The caviar business in South Florida is sleeping with the
Caviarteria, which has caviar restaurant and shops in Boca
Raton and Palm Beach, closed in Miami Beach; New York; Beverly
Hills, Calif.; and Las Vegas.
Other local caviar establishments are listed as inactive in
Florida, according to state records, and those in business
face a tough road ahead amid a shaky economy, crackdown on
illicit imports and a dwindling supply of black eggs from
Caviar in North Miami Beach is so concerned it is attempting
to farm raise Caspian sturgeon domestically.
economy is not very good," said owner Mark Zaslavsky,
who acknowledged an industrywide slowdown in demand.
Despite the dwindling numbers of sturgeon, supply from producers
is not a problem, as 45 to 50 tons of caviar cargo will be
available this year, he said.
Setbacks at Caviarteria
One of the major players in the caviar business has been Caviarteria,
opened by Louis Sobol in New York City in 1950.
A January 2000 Business Journal article told how the late
Sobol's sons, Eric and Bruce, were planning to open their
seventh location, on South Beach.
the South Florida region, we have 2,500 existing caviar customers,"
Eric Sobol said. "We do a major amount of business with
South and Latin Americans, and Miami is obviously the gateway
to Latin America."
But even after it opened, the place never took off, co-owner
Bruce Sobol said recently.
wasn't really selling caviar," he said. "We like
the drinks and the youths, but it really wasn't who we are."
Caviarteria South Beach dissolved in October, according to
Florida state records. Also gone are New York City locations
in Grand Central Terminal and the SoHo Grand Hotel.
In fiscal 2001, the company lost $2 million, according to
court filings cited by The New York Times in a Jan. 20 article.
Eric Sobol, Bruce's brother, committed suicide in his car
in the parking lot of a restaurant in Danville, Pa., on April
16, 2001, the Times' article said. His widow said he committed
suicide so life insurance policies would cover the company's
Bruce Sobol, who has battled his brother's widow in court,
said he has closed all locations except Boca Raton and Palm
Beach, but plans for eateries in Aspen, Colo.; Chicago and
Seattle may still be realized.
working on re-opening the Las Vegas location," he added.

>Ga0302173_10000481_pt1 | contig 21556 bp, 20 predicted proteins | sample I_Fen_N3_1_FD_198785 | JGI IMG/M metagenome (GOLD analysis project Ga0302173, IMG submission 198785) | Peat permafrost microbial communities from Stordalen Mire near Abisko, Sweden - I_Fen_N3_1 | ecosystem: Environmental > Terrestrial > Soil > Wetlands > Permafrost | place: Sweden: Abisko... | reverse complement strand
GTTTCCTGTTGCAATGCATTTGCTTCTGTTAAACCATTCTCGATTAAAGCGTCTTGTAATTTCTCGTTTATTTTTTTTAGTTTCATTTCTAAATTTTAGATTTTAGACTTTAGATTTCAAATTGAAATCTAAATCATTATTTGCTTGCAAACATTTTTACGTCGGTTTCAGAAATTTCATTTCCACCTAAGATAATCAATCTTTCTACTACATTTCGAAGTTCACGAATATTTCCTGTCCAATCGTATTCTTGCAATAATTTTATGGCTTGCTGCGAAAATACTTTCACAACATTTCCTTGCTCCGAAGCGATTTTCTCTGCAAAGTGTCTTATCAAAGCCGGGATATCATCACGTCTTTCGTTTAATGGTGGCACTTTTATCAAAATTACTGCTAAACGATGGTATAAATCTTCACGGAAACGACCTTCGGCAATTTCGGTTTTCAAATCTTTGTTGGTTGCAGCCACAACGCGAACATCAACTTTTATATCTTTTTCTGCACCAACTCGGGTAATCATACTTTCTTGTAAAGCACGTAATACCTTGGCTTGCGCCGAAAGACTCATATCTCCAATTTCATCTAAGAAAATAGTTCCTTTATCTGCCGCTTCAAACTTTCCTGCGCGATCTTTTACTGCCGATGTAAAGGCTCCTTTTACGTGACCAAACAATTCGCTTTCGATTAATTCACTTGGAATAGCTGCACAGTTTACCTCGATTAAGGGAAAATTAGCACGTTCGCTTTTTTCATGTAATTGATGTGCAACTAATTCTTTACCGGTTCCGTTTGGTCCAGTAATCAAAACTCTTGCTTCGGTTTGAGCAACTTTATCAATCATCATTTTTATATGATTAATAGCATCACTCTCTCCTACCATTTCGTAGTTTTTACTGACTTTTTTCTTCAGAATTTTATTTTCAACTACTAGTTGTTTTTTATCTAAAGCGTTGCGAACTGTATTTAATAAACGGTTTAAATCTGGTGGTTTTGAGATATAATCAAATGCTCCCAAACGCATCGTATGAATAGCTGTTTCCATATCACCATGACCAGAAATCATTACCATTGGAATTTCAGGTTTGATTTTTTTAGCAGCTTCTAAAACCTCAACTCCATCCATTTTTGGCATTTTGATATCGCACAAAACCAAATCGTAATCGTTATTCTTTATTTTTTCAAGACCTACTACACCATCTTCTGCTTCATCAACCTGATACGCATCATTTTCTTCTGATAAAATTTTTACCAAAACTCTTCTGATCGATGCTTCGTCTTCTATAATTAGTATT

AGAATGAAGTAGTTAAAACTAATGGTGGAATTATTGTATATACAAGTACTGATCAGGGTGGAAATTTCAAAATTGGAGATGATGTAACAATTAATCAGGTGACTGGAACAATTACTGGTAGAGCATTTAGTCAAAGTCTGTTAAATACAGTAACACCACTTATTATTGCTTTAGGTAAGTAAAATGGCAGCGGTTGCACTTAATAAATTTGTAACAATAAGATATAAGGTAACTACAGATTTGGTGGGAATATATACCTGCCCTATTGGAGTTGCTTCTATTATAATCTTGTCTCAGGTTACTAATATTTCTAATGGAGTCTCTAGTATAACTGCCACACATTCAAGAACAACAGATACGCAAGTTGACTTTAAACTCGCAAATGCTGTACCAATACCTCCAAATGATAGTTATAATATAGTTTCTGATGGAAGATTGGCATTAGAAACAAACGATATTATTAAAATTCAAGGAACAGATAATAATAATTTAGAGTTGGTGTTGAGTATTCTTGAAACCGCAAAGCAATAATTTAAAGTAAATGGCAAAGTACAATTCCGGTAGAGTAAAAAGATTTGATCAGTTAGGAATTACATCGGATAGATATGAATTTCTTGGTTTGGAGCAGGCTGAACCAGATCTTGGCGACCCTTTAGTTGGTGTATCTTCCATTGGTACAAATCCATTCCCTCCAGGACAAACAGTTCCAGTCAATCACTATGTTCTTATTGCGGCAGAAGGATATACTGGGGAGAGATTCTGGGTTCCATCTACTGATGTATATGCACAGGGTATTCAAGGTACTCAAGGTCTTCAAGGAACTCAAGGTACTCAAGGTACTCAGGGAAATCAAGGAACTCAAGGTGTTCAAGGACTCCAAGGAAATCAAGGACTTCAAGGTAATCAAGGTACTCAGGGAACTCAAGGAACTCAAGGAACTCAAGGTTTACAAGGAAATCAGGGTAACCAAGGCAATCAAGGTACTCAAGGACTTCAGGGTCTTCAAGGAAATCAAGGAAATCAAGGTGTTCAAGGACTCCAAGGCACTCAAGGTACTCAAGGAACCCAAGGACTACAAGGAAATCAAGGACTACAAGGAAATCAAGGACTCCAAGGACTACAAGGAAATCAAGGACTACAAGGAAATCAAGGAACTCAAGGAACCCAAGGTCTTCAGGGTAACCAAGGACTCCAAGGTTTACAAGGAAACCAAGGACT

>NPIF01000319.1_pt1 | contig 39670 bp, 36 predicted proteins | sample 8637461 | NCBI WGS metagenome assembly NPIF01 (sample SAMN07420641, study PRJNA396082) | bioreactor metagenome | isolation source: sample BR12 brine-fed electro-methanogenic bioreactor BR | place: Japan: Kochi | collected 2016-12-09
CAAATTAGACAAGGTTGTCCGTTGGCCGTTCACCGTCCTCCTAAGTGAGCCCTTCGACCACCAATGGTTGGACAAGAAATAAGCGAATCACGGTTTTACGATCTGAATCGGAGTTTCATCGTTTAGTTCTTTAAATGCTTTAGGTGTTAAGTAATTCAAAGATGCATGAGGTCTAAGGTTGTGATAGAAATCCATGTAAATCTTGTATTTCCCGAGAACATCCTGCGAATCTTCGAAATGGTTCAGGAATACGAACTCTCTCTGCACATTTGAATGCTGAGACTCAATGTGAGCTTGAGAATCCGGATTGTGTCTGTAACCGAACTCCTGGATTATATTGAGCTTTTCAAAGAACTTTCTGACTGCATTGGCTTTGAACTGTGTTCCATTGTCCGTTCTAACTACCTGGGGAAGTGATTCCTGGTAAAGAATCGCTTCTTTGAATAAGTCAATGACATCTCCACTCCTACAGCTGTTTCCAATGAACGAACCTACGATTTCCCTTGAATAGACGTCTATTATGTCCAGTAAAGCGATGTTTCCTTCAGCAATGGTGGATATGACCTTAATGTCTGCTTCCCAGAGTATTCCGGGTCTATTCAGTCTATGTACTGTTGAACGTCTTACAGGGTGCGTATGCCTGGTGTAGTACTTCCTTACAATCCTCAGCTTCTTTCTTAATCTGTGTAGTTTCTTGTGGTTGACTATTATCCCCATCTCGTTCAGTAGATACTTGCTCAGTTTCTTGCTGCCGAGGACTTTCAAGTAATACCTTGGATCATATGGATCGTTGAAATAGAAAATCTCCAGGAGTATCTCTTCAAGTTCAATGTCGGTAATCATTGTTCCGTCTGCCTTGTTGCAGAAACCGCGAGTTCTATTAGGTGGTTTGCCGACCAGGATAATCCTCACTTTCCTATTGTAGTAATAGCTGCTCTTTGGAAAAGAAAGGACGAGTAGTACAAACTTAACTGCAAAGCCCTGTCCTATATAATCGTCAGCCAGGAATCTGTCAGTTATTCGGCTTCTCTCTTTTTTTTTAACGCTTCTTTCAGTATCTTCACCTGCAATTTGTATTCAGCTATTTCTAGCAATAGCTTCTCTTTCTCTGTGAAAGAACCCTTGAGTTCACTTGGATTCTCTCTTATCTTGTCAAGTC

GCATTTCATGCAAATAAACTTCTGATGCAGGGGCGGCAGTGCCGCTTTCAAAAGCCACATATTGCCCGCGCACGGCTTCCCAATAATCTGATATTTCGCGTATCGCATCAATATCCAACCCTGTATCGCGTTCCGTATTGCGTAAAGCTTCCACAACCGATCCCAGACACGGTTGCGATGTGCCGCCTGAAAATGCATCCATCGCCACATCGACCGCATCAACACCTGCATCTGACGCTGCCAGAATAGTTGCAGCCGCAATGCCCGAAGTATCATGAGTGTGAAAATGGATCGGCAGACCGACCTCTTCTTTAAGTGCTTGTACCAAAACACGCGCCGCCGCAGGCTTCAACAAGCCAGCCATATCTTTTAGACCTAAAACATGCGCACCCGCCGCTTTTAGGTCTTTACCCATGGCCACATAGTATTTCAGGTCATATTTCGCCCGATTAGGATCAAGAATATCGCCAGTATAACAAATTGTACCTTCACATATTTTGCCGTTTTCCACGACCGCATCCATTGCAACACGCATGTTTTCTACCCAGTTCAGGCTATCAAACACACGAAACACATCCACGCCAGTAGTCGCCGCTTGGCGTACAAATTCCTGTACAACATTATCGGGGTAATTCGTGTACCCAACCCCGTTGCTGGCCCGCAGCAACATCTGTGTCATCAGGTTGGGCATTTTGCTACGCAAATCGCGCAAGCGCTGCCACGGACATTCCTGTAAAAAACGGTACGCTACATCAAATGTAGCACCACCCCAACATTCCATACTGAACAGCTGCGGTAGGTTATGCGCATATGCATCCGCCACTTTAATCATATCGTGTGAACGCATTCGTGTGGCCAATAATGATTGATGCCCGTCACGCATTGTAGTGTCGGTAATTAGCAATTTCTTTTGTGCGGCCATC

"Boca [Raton] is doing pretty well."
Making the grade
Caviarteria has also been caught up in another industry problem
- the watchful eyes of U.S. Fish and Wildlife agents who have
seized shipments and led to Justice Department prosecutions.
In 1999, the Wildlife Service seized four shipments of black
eggs from Caviarteria after DNA testing said it was underrated,
according to a 1999 New York magazine article. A likely motive
for mislabeling caviar would be to hide its identity as coming
from an endangered species.
means our Russian suppliers have given us merchandise worth
double what they charged us," Eric Sobol told the magazine.
A new round of DNA testing performed at the American Museum
of Natural History showed the caviar was not mislabeled, he
Those findings were introduced into evidence in Brooklyn Federal
Court after Caviarteria sued the service for $100 million
and a ton of rotting caviar was kept as evidence.
Two file boxes containing documents from Sobol's lawsuits
challenging the seizures and DNA testing process were still
at the Federal District Courthouse in Brooklyn earlier this
year, the Times reported.
Smuggling in the catch
Sturgeon fisheries in Russia, widely reported to be controlled
by the Russian mob, have shrunken dramatically, leading to
poaching and an increase in organized crime, according to
In a scene reminiscent of a James Bond caper, a Miami-based
ring used paid couriers to smuggle caviar in suitcases.
Last August, The Department of Justice announced that Viktor
Tsimbal, president of Beluga Caviar in North Miami Beach,
pled guilty to a "far-reaching" wildlife smuggling
Couriers brought suitcases filled with caviar into the United
States, the DOJ said after new international restrictions
were announced in 1998 to protect sturgeon.
Tsimbal, a Russian national, pled guilty to conspiracy, smuggling
and money laundering charges contained in an indictment returned